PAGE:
NEW ULM - In a swift Tuesday meeting, which lasted 15 minutes, the New Ulm City Council unanimously adopted the revisions to the New Ulm Home Rule Charter.
The revisions have been a point of contention among New Ulm residents who wanted to maintain the New Ulm's traditional government structure, which grants the mayor the power to fire or hire any police officer subject to the Police Commission's approval. The revision transferred the hiring and firing powers to City Manager.
According to the Charter Commission, which proposed the revisions, the changes are intended to give the responsibility to someone who is better versed in the rules and regulations involved.
Mayor Bob Beussman and Council Chair Charles Schmitz both expressed reservations at the June 7 Council meeting about adopting the revisions. They both said they have changed their minds after recently learning that the mayor has the ability to appoint himself to the Police Commission.
"I feel it's an acceptable solution. I can appoint myself to the Police Commission and still have a loud voice," said Beussman.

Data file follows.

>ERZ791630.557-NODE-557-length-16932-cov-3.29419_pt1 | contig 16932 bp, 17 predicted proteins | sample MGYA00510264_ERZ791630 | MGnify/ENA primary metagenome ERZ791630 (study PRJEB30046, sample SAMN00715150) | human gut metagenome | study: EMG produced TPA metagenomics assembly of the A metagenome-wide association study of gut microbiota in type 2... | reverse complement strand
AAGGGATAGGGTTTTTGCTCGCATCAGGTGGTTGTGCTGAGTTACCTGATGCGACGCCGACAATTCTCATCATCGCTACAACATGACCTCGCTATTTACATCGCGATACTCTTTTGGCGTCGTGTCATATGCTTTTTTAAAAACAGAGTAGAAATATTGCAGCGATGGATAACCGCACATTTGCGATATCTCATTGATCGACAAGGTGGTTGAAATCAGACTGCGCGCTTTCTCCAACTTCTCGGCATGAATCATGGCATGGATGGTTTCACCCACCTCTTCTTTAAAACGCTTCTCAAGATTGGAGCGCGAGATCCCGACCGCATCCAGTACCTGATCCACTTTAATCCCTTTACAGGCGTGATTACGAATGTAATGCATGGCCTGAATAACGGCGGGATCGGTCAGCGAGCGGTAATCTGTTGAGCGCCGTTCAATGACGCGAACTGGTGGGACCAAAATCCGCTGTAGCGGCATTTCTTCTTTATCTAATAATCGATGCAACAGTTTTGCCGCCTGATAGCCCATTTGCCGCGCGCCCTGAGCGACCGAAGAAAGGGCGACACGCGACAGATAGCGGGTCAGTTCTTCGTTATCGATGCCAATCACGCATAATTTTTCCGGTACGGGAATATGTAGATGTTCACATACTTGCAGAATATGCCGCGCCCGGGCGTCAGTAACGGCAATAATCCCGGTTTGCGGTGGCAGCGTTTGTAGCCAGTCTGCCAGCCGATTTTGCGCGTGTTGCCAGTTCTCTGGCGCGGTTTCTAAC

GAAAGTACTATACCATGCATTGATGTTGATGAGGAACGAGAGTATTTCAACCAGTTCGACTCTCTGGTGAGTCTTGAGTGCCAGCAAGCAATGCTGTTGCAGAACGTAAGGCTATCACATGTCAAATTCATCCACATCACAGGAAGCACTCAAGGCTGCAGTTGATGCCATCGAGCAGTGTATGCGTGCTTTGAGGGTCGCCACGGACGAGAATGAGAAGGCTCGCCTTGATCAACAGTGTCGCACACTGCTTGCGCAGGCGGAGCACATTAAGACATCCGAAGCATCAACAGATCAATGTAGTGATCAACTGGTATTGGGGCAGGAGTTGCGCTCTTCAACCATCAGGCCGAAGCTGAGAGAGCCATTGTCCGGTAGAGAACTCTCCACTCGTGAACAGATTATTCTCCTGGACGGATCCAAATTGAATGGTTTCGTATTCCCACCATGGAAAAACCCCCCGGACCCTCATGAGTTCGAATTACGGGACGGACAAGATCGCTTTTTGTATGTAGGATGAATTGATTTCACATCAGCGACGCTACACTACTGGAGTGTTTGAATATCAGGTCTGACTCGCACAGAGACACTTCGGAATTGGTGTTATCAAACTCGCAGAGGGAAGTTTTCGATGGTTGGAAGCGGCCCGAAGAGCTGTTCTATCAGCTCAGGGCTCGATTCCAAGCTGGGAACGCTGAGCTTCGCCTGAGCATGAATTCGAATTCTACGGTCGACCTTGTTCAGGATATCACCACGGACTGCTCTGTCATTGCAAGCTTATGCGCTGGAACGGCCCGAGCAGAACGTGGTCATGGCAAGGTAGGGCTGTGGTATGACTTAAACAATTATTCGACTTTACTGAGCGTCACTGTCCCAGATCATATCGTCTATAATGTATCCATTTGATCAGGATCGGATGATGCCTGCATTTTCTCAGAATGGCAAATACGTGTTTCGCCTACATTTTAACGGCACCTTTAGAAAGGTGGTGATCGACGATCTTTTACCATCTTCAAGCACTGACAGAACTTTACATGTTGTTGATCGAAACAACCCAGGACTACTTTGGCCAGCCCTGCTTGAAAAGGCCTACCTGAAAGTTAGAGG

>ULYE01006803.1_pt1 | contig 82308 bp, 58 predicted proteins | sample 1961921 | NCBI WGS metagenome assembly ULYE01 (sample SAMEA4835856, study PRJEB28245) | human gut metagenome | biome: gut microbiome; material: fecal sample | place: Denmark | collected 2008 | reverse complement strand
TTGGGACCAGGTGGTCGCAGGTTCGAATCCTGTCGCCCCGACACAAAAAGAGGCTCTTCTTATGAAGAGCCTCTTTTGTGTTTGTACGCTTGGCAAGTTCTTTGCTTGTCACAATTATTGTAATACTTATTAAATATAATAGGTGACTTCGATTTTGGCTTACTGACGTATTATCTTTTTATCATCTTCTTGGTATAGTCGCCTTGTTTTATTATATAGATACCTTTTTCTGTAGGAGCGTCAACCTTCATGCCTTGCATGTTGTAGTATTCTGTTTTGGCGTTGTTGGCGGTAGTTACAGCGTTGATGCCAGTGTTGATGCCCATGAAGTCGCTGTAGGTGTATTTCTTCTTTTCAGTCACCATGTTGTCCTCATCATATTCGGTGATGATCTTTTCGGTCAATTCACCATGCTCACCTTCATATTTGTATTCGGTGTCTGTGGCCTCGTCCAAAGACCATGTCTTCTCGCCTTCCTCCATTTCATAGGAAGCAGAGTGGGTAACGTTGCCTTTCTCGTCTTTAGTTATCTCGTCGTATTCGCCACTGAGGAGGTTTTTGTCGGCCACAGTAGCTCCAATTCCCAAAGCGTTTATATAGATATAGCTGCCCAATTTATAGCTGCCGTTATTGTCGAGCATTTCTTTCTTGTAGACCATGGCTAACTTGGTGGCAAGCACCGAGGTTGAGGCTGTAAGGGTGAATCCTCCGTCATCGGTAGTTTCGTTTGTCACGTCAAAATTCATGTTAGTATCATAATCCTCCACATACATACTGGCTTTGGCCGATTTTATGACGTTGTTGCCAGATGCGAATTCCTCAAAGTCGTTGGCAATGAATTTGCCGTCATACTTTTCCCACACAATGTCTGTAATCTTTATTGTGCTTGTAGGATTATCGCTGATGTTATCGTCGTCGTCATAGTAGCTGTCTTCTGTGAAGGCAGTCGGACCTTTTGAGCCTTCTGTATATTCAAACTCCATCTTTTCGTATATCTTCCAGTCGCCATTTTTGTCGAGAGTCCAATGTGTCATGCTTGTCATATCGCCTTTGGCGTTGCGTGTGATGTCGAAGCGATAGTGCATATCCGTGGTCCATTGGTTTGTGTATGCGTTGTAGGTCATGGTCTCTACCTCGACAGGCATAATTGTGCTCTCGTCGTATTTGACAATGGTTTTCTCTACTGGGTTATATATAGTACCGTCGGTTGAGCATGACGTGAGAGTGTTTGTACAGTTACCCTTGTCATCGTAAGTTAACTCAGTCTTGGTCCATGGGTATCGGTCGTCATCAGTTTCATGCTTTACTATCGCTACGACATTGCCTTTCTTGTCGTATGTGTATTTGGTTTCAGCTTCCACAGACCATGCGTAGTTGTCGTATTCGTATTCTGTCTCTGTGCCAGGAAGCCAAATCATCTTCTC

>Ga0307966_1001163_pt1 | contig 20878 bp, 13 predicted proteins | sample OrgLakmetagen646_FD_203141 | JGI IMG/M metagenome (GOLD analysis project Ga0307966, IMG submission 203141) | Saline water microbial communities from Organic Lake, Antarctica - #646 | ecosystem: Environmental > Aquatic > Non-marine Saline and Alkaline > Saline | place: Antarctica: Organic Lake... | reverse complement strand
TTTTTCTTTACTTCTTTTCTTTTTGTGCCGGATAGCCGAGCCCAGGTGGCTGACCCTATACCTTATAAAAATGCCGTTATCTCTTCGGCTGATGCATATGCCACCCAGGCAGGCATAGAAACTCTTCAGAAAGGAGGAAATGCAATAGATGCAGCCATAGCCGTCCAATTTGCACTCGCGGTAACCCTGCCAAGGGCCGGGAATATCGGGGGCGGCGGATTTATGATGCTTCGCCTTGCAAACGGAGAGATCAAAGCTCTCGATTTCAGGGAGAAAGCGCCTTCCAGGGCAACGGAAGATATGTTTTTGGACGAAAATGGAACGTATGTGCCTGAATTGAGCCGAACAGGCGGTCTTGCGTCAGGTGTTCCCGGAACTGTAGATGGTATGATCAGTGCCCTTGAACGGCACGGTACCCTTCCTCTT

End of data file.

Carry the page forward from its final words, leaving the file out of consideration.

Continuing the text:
Beussman said he was unsure when exactly he would appoint himself. The appointments for this year are already completed, so he will have to wait until at least next year.
"I haven't checked yet, but I'll look to see if there is anyone [on the Commission] that has served six years. If there isn't, I'll either wait until someone has or speak with someone about having them step down so I can fill the position," said Beussman.
There are currently no plans to change the number of members on the Police Commission. If the mayor appoints himself, the position will simply be occupied as long as the mayor choses.
Former Mayor Joel Albrecht, who was a leading voice for the New Ulm residents opposing the changes, said he thought the idea of the mayor self appointing was a good compromise.
"I think it's certainly a fair way to go. I just hated to see old traditions thrown out the window and the mayor totally bypassed in the process," said Albrecht, "I think this way allows for more flexibility. It retains the mayor's power over the police force. It also allows someone who runs for mayor that doesn't want to be in charge of the police to simply not appoint himself."
With the unanimous vote, the Charter revision will become effective in 90 days.
In other business, the Council approved a resolution declaring that the City of New Ulm has adopted the Council on Local Results and Innovation Performance Measures Program.
The program is an effort by the State of Minnesota to create measure for rating a city's performance at efficiency in services. Those that show positive rating in the program will be rewarded with small funds and will not be subject to a levy limit.
The City will develop its measure over the coming year to show the efficiency and quality of its services. The end of the year was set as a tentative target for completing the process.
(Josh Moniz can be e-mailed at firstname.lastname@example.org)